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Some time ago, James Bowman reviewed the movie The Four Feathers, and was rather scathing in his disappointment. At the time, I had recently read the novel by A.E.W. Mason, and sent in an email that TAP posted in its Reader Mail section, with a few minor crits of Mister Bowman’s review.
I believe I said the following:
“So, at least in the lack of grand battles and historical filigree, there is nothing wrong about this newest film version of The Four Feathers at all.”
I now wish to add: but in every other respect, there was — from the miscasting of Kate Hudson as Ethne, to Jack’s blinding by rifle misfire instead of exposure, and the complete lack of the “homefront” storyline between Jack and Ethne that took up half the book. Oh, and the omission of the key scene from Harry’s youth that occurs as a preface to the book, and tells us all we truly need to know about the man he will become….
What is my point?p>I will never doubt Mister Bowman again. And neither, dear reader, should you. br> — Alexander Craghead br> Portland, Oregon, USA br> (Where the Ninth Circuit says our kids can’t say “under God” in the pledge anymore….) /p> p>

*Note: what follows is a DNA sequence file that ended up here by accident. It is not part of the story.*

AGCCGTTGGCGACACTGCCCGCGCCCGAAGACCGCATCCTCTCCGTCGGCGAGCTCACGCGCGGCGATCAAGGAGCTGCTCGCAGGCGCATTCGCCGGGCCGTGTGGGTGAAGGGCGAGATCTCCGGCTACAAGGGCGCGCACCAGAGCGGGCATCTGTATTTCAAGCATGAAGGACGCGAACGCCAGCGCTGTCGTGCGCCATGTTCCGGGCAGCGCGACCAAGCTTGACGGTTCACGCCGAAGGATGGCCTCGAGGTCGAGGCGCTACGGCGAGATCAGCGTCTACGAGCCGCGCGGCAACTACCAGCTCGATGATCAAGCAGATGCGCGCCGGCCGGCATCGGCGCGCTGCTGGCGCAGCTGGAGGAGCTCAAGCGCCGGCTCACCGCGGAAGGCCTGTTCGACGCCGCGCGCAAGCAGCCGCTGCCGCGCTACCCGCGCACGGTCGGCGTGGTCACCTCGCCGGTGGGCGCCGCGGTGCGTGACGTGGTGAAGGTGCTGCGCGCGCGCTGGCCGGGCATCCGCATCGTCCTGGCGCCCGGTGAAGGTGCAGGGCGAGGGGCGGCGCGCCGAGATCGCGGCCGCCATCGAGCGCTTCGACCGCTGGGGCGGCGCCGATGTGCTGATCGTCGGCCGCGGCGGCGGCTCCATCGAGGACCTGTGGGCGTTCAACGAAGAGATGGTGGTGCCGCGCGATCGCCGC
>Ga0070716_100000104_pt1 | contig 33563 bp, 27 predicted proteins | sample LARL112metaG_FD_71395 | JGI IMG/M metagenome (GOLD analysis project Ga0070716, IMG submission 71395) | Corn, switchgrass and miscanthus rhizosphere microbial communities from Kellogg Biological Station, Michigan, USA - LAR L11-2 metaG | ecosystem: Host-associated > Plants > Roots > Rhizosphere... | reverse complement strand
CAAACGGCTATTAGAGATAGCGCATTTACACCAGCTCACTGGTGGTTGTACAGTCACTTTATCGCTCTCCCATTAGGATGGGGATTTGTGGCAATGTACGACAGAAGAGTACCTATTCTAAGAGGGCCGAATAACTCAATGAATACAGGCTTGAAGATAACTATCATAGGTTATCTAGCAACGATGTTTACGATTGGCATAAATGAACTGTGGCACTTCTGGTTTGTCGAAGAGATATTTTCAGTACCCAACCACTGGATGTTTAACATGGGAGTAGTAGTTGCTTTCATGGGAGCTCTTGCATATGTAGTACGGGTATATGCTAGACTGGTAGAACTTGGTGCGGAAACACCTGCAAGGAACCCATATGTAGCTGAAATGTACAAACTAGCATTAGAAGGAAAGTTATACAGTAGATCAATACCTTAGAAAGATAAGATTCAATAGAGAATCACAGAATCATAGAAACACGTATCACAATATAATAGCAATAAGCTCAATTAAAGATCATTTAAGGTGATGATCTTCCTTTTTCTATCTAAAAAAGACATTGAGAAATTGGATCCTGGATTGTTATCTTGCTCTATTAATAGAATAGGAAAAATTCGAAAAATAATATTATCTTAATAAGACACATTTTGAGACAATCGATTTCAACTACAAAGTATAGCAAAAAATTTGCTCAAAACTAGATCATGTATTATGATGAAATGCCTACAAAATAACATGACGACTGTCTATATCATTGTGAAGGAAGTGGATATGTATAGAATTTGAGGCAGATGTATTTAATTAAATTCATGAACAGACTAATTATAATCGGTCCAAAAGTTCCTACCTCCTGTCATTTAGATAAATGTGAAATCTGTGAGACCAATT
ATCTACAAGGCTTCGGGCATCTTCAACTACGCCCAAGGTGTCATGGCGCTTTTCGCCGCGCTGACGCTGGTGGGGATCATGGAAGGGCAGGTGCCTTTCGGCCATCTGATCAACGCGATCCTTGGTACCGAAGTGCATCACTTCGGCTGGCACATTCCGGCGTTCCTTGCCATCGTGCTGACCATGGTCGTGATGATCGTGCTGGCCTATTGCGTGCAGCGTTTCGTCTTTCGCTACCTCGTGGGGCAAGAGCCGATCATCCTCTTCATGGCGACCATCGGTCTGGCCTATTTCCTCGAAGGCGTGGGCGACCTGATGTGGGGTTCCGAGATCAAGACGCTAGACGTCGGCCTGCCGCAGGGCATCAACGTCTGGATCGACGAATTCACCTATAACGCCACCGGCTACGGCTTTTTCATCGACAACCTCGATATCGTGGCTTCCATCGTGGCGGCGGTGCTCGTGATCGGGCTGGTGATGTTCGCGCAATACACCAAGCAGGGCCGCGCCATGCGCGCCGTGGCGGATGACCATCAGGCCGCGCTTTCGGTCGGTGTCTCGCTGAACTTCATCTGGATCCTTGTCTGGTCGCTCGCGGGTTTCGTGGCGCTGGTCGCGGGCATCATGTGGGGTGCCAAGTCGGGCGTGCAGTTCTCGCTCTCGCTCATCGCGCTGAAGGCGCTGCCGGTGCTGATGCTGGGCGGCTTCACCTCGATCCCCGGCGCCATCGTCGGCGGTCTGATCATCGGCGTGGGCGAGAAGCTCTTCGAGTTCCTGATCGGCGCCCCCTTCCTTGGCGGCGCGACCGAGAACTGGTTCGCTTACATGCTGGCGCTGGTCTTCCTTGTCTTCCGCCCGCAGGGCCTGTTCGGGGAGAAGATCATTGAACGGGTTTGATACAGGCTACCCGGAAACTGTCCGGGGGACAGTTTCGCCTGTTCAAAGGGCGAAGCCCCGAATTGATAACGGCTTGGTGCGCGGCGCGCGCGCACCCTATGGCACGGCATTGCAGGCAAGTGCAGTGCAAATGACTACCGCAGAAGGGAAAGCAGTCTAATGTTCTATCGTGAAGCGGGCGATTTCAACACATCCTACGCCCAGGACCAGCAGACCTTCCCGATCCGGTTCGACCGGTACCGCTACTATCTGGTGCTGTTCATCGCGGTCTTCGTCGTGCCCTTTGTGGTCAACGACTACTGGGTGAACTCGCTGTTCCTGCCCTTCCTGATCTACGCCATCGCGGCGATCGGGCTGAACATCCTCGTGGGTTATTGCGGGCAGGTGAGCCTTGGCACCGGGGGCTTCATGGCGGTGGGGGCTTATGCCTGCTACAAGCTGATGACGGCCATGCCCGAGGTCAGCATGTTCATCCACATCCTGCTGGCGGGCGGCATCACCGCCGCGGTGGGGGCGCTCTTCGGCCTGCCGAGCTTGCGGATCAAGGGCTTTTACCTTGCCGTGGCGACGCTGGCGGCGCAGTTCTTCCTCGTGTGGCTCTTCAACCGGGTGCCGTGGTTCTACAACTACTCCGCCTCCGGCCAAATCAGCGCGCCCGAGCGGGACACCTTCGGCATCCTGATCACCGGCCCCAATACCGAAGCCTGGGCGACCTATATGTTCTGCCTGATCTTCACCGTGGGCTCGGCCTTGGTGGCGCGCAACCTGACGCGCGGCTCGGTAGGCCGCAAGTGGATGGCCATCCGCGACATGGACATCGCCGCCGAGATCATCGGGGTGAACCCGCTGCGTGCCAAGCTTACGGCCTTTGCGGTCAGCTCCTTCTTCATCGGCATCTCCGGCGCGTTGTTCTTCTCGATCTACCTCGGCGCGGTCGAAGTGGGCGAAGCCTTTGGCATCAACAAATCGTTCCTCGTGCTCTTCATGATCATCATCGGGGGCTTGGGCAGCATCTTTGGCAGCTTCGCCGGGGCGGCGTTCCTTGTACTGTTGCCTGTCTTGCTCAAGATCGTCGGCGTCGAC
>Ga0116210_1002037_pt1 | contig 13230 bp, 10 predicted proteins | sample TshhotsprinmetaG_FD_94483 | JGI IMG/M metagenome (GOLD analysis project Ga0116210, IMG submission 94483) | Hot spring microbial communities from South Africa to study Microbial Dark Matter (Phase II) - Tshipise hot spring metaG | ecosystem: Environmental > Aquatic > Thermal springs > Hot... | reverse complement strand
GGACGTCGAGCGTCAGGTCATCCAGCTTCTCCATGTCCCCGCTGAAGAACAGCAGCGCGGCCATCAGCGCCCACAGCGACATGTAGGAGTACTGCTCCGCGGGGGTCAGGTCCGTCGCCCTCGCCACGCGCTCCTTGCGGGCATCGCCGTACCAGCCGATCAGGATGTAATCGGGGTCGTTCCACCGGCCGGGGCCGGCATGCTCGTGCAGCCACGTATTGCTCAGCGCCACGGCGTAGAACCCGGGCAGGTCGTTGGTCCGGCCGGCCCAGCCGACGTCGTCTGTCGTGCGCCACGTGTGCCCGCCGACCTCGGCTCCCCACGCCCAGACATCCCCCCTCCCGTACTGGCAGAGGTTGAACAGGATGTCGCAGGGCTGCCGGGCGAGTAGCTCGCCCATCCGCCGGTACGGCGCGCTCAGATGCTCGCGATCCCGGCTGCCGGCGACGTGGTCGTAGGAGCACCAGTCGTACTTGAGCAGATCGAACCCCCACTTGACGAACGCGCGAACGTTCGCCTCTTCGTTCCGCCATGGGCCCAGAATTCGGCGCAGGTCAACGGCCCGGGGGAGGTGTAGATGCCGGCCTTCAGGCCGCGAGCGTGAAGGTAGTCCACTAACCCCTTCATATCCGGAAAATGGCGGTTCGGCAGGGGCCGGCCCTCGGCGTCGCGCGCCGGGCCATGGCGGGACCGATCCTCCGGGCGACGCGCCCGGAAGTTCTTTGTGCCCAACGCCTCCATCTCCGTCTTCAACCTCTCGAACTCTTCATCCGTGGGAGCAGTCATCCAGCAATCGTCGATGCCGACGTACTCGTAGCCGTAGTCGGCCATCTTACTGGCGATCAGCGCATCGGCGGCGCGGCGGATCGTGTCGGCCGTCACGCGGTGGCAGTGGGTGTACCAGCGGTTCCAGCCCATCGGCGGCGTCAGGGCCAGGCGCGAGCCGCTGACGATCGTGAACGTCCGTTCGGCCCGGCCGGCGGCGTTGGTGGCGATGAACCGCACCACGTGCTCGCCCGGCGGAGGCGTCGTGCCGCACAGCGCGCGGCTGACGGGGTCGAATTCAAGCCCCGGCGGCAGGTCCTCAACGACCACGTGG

A man of faith in a godless age is hitting Americans where it hurts.
Mr. and Mrs. American Spectator Reader, let P.J. O’Rourke talk sense to your kids.
In Britain, defending your property can get you life.
The debacle of this president’s administration is both a cause and a symptom of the decline of American values. Unless Congress impeaches him, that decline will go on unchecked. An eminent jurist surveys the damage and assesses the chances for the recovery of our culture.
It won’t take long for conservatives to scratch this presidential wannabe off their 2008 scorecard.
The American Christmas, like the songs that celebrate it, makes room for everybody under the rainbow. Is that why so many people seem to be hostile to it?
Was the President done in by the economy, or by the politics of the economy?